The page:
Tech journalists are always happy to see two research firms coming out with reports on the same topic in the same week. One report from one research firm gives that firm's opinion on a certain trend, but two reports giving the same opinion validates that opinion. Why, two reports practically make that opinion gospel truth.
Well, as the old cliché goes, two swallows do not a summer make, and two reports saying the same thing do not gospel truth make. In the case of the two reports released last week by Jupiter and Forrester on the subject of return on investment (ROI) in websites, they do not any sense make.
Both of the reports basically say the same thing. Traditional retailers with websites should not calculate the ROI on those websites solely on their online sales. Instead, they should take into account the effect of the website on offline sales, and on "operational efficiencies" and "improved payroll productivity". Forrester have decided to call this companywide ROI or cROI for short. We are a bit short of acronyms in the tech industry, I suppose.
While Forrester was happy to generalize about the whole thing, Jupiter went all out, giving very specific figures to underline their point. Sixty-nine percent of traditional retailers, it said, are ignoring the "non-transactional" benefits of their websites. Not 42 percent or 86 percent, but 69 percent. Jupiter analysts, however, didn't care to elaborate on how they alighted on this particular figure.
Neither did they care to explain how they figured out that by counting in these non-transactional benefits, retailers would find the ROI on their websites by 65 percent. Imagine that. Tweak the figures and rearrange the boundaries a bit, and your ROI bounces up by two-thirds. Fantastic. Of course, your website isn't as effective a sales channel as you had hoped it would be, but your payroll productivity sure has improved.
Maybe I'm just in a sceptical, cynical sort of mood today but these reports sound to me like a bunch of research analysts backpedalling as fast as they possibly can. The research firms seen to be making an effort to mollify all those middle managers who authorized outrageous budgets for fancy ecommerce sites back in the boomtime, when the self-same research firms told them that just about everyone would be buying just about everything on the Internet by 2005.
Now the middle managers and the vice-presidents of ecommerce evangelism are finding it very difficult to justify their actions. Armed with these reports from Forrester and Jupiter, however, they can stand tall in front of the boss and show how they were right to pump millions into all-singing, all-dancing online retail extravaganzas.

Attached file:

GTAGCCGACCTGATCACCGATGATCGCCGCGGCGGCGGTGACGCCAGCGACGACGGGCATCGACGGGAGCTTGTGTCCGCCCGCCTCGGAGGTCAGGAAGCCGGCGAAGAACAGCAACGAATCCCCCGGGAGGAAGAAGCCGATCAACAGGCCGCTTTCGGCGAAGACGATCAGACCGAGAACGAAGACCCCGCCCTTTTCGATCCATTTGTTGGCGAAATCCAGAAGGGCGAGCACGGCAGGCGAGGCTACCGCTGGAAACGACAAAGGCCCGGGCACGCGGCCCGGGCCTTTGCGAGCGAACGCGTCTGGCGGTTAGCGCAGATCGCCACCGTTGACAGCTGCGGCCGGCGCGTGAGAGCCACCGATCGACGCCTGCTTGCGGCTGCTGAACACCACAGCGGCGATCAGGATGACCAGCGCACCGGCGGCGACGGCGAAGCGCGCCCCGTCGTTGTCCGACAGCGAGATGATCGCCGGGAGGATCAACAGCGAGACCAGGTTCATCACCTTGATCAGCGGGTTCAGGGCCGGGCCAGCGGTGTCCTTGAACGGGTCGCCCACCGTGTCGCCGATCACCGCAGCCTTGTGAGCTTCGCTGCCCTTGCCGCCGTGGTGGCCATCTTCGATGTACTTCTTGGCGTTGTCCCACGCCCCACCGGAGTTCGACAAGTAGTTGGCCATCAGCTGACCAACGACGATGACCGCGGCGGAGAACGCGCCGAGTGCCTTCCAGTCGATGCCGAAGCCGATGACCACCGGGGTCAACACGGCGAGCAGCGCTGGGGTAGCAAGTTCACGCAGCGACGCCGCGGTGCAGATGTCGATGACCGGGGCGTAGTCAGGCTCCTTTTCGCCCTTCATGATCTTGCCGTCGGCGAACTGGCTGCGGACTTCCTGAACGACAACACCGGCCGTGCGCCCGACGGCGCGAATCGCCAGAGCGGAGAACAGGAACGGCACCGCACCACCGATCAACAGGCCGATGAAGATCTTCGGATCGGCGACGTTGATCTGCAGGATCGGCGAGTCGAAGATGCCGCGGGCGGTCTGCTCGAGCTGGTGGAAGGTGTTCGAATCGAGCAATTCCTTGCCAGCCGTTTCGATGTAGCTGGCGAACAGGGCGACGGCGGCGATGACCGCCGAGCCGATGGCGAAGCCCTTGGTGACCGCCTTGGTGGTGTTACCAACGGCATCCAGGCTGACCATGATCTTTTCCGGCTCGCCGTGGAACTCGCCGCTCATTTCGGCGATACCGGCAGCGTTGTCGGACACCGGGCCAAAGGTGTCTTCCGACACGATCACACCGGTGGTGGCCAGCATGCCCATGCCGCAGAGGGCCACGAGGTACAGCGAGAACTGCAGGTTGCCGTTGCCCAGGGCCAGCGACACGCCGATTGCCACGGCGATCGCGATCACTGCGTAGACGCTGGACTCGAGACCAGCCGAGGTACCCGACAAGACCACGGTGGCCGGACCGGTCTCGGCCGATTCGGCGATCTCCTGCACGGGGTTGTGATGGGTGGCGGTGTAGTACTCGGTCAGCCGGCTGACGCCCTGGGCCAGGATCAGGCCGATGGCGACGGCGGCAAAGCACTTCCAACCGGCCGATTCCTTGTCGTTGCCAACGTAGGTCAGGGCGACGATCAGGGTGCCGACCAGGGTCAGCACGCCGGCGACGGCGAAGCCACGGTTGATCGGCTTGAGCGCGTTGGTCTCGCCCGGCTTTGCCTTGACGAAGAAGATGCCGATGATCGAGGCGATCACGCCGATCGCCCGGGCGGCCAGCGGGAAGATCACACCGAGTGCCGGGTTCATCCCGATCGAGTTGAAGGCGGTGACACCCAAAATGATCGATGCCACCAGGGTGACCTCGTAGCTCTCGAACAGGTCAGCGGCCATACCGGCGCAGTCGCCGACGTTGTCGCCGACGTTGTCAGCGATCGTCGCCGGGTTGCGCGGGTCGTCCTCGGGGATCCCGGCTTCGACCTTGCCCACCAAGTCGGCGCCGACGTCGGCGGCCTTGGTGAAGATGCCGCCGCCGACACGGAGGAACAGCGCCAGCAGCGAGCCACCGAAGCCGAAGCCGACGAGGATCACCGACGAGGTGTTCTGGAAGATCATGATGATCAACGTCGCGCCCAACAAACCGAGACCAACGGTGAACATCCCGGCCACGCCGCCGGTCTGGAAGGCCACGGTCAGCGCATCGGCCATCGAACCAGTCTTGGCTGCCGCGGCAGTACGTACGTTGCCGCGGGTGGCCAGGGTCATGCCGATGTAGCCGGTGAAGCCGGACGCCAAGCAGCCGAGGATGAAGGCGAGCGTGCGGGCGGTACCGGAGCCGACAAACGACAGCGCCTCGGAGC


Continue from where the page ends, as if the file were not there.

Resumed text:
"No, no, Mr Chairman," they'll be saying. "Honestly, we haven't wasted valuable resources on our online B2C toaster retail InterWeb site. We know we've only sold USD100 worth of toasters through the site this month, but these reports show that our ROI is actually 65 percent higher than that. You see, somebody looked us up on the Web and then they went into our store in Hackensack and bought a top-of-the-range toaster there, which they probably wouldn't have done if it wasn't for the site being so fantastic. Probably. Maybe. Well, you never know, do you?"
That's the problem, really. It's almost impossible to quantify the effect that a retailer's website has on sales in its online sales. The NPD Group says that 45 percent of consumers have bought a product in a store after researching that product on the store's website. But maybe they would have bought the product in the store anyway. Some of them certainly would have, but how many, nobody knows.
What the research firms are basically acknowledging is that the Internet is essentially an advertising and marketing channel for most retailers, not a sales channel. Bricks-and-mortar retailers should count investment in their websites as part of their marketing budget, not as part of their retail plans. Undoubtedly, some low-price, low-risk products such as books and CDs sell well online. Most other products don't rush so quickly off the virtual shelves.
The Forrester director of research, Lisa Allen, likens retailers that haven't cottoned onto the "companywide ROI" concept to "nomads in the desert hoping to happen upon a lake". Unlike the rest of us, who are like nomads in the desert hoping to happen upon a research firm that doles out plain-speaking common sense, instead of jargon-laden, circumlocutious twaddle.
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